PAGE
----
Looking back on my career, I’ve come to realize how much my definition of success has changed over time. My years spent advising some of the most successful wealth creators in America have taught me that money comes with unexpected challenges and great wealth does not equal great success.
I started my career as a CPA, and eventually, I was hired as the Chief Financial Officer for a wealthy family that was setting up a family office. A “family office” is where all financial matters for a highly affluent family are handled including investing, accounting, property management, estate planning and legal, insurance, and other functions. My CFO role in this family office exposed me to a world I had never experienced: significant family assets including commercial real estate development and leasing activities, a large stock and bond portfolio, several operating companies, extravagant personal residences, cars, and airplanes, and about 10 office employees.
The tech boom was minting new millionaires at a fantastic rate, and I recognized a growing need for holistic and conflict-free wealth advisory services. I was hired to open an office in Seattle to provide such services by a Silicon Valley firm.
Soon I came to a crossroads in my career: I had achieved “success” at this point in my life, but I wasn’t happy, healthy, or at peace. I was at odds with the philosophy of my bosses, who were focused on prioritizing work and status over relationships, suggesting that life balance was for the weak. I was just beginning to understand that my own purpose and career objectives were grounded at a much deeper level.
After seven years at the firm, I prepared to launch my own business. The night before my planned launch date, I was full of fear and anxiety because of what I was about to risk. The next morning, I took a leap into the unknown and Highland was born.
Over the past 20 years, I’ve lived my way to a richer definition of success. It wasn’t a straight line, and I made tons of mistakes along the way. However, these three lessons have been incredibly valuable in my quest to redefine success for myself:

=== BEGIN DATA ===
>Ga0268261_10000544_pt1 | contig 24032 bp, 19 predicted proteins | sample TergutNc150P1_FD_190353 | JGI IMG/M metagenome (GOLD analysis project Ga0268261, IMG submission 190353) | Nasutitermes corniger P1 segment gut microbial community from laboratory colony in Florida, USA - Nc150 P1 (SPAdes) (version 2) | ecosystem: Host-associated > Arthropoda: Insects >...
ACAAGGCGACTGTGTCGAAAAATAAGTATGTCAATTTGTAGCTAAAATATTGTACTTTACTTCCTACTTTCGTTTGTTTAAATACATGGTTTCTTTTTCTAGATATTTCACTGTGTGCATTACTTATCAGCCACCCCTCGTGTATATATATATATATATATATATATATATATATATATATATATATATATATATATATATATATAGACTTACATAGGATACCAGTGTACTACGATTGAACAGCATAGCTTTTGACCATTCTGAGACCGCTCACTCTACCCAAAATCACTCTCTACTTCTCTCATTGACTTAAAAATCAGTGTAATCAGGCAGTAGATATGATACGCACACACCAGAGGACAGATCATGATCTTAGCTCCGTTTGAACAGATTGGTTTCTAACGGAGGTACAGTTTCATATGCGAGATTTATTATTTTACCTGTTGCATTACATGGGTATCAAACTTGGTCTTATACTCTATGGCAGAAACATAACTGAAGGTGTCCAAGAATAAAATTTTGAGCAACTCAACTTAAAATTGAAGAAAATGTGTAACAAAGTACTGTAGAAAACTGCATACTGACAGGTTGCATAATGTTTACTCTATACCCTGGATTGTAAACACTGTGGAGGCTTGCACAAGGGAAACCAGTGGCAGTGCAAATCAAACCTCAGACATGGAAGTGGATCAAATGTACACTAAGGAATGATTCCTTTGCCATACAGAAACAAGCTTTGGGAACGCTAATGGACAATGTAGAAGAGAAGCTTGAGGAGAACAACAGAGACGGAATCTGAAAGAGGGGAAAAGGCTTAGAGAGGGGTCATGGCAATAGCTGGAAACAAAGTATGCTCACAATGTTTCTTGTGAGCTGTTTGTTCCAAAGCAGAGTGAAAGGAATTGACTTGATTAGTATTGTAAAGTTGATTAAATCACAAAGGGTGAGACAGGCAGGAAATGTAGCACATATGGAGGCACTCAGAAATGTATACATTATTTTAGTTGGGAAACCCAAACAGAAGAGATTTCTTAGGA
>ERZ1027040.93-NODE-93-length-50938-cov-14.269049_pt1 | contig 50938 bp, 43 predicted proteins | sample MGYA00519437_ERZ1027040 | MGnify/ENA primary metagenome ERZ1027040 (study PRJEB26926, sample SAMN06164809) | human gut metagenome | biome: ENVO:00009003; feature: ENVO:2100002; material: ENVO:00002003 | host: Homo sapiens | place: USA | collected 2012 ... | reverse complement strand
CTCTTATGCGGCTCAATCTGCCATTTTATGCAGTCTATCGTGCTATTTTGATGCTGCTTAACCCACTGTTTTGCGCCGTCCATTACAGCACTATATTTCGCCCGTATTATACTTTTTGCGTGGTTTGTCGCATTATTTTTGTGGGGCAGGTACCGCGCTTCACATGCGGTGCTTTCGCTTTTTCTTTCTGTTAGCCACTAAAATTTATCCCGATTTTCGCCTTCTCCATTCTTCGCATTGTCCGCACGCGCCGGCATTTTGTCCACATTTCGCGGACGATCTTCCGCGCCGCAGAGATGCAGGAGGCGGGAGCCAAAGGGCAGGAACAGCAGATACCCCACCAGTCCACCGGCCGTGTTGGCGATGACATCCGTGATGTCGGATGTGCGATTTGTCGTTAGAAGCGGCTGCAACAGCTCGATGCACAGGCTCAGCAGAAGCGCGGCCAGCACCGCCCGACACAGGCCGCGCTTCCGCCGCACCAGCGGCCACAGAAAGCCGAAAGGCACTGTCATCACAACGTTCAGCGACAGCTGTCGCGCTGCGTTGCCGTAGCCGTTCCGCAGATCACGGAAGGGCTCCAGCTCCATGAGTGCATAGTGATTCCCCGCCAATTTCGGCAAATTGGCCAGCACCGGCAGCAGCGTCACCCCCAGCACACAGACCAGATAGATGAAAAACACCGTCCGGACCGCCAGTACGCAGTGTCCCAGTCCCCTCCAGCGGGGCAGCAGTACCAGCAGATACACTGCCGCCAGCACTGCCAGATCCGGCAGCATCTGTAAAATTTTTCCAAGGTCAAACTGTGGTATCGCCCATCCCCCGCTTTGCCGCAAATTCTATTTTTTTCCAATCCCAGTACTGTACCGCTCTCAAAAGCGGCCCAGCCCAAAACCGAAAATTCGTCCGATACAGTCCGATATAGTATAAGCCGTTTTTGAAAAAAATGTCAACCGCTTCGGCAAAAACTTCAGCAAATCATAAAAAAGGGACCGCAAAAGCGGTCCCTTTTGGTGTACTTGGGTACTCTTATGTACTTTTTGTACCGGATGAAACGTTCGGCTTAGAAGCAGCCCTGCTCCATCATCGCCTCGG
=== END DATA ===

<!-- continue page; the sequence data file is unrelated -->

You don’t need to sacrifice your health, your relationships and other important objectives to build wealth.
When I started Highland, I had this crazy idea that I wasn’t willing to sacrifice anything – I wanted it all! I recognized that I only had one life to live, and I wasn’t going to listen to naysayers who might question my choices. I knew that I was biting off a lot by starting my own business, but I wasn’t willing to postpone my other life objectives until the business was successful.
I was being called into a much broader definition of success that included priorities like coaching my 13-year-old son’s select baseball team. I didn’t want to just show up and help once in a while. I wanted to be the head coach, responsible for practice plans and motivating the boys to develop and learn important life skills.
The tradeoff was that my business grew at a slower pace, and I was okay with that. I was willing to exchange what I viewed as excess revenue growth for the priceless memories I made on the baseball diamond with my son. This experience, along with others, taught me that I could push seemingly rigidly defined boundaries in my mind about what was possible. I didn’t have to settle for anything less than what I believed mattered most.
Strive for continuous learning and growth
There is a saying that a business will only grow as fast as its leader. I knew I had to be the one leading the charge, evolving in my role, my capabilities, and my contribution as a businessman and a human being. Other people in my company were watching and taking their cues from me.
I quickly realized that when you start a business, all of your deficiencies and flaws are exposed: as the boss, you don’t have anyone else to blame or hide behind. I had to get better at leading people, building strategy and vision, effectively communicating my needs, and holding people accountable even if that meant conflict.
I found the courage to seek counselors, coaches, and mentors who listened, gave me advice, and helped me become a better version of myself. Highland was a canvas where God could shape me into who I needed to become. I now recognize that continual growth and development are critical to thriving, personally and professionally.
Generosity is the secret joy creator
I truly believe in the saying: “You’ve never met an unhappy generous person.”
It took me a while to fully understand the power of pure contribution – those moments where I’m not trying to gain anything in return from providing value to someone else. When I bring my full potential and gifts to every business and personal interaction, without any expectation of a return, I feel intensely alive, full of energy and joyful. I like to focus on being generous with L.I.F.E. – Labor, Influence, Financial, Expertise.